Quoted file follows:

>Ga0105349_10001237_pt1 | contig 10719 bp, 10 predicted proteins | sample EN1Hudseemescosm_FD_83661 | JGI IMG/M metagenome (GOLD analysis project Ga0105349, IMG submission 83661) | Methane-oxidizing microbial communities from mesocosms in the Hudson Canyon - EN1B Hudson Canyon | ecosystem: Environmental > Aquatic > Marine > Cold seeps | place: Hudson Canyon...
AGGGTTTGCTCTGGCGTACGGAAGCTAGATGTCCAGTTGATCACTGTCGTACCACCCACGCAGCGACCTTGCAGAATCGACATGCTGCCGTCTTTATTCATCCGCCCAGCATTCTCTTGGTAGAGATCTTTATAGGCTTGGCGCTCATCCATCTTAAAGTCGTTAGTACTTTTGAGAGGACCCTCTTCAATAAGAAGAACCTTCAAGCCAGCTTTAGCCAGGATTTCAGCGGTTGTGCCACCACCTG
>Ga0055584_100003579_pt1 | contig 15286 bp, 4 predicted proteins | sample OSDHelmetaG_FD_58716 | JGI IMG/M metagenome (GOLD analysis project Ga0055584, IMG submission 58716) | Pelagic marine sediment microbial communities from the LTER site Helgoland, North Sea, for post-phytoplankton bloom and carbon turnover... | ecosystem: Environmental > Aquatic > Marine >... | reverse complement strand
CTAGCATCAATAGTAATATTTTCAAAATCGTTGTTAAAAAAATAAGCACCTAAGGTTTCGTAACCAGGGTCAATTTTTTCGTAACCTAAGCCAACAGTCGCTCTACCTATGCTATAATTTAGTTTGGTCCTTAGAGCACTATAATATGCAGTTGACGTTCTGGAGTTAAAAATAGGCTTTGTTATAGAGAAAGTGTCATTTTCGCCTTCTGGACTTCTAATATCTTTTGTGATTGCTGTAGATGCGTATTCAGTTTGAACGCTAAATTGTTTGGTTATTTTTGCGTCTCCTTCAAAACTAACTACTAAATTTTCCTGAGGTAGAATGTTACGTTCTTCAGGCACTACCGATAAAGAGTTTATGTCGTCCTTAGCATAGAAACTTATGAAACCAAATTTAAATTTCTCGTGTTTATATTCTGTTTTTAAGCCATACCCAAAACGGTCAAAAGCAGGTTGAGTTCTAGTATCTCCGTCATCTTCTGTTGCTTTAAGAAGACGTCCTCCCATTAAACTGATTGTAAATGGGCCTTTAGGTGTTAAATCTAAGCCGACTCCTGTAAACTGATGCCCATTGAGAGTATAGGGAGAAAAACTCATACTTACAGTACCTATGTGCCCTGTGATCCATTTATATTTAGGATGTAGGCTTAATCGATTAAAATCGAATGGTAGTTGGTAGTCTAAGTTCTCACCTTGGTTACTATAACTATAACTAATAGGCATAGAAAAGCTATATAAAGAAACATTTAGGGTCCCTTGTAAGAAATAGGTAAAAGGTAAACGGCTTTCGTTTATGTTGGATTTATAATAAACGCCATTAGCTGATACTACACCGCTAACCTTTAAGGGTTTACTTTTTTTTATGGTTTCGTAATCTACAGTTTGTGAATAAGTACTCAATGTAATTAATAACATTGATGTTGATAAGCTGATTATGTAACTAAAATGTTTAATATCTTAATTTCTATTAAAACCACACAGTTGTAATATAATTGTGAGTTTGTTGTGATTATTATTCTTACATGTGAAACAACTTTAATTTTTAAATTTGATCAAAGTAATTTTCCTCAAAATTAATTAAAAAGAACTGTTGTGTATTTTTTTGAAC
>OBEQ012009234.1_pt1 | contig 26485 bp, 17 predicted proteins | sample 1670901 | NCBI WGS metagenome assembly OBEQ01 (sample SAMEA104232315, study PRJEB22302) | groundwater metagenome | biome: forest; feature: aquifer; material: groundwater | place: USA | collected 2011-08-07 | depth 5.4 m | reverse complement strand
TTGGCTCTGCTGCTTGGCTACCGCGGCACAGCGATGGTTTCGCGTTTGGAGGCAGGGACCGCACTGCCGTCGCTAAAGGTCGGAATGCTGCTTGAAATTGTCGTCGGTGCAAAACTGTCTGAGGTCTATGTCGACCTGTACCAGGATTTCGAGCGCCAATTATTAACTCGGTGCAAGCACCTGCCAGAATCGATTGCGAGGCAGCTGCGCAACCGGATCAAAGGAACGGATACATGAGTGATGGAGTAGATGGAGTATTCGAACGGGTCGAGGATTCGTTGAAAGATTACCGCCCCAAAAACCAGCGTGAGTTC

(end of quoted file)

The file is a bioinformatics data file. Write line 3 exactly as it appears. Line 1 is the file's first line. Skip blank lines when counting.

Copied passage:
>Ga0055584_100003579_pt1 | contig 15286 bp, 4 predicted proteins | sample OSDHelmetaG_FD_58716 | JGI IMG/M metagenome (GOLD analysis project Ga0055584, IMG submission 58716) | Pelagic marine sediment microbial communities from the LTER site Helgoland, North Sea, for post-phytoplankton bloom and carbon turnover... | ecosystem: Environmental > Aquatic > Marine >... | reverse complement strand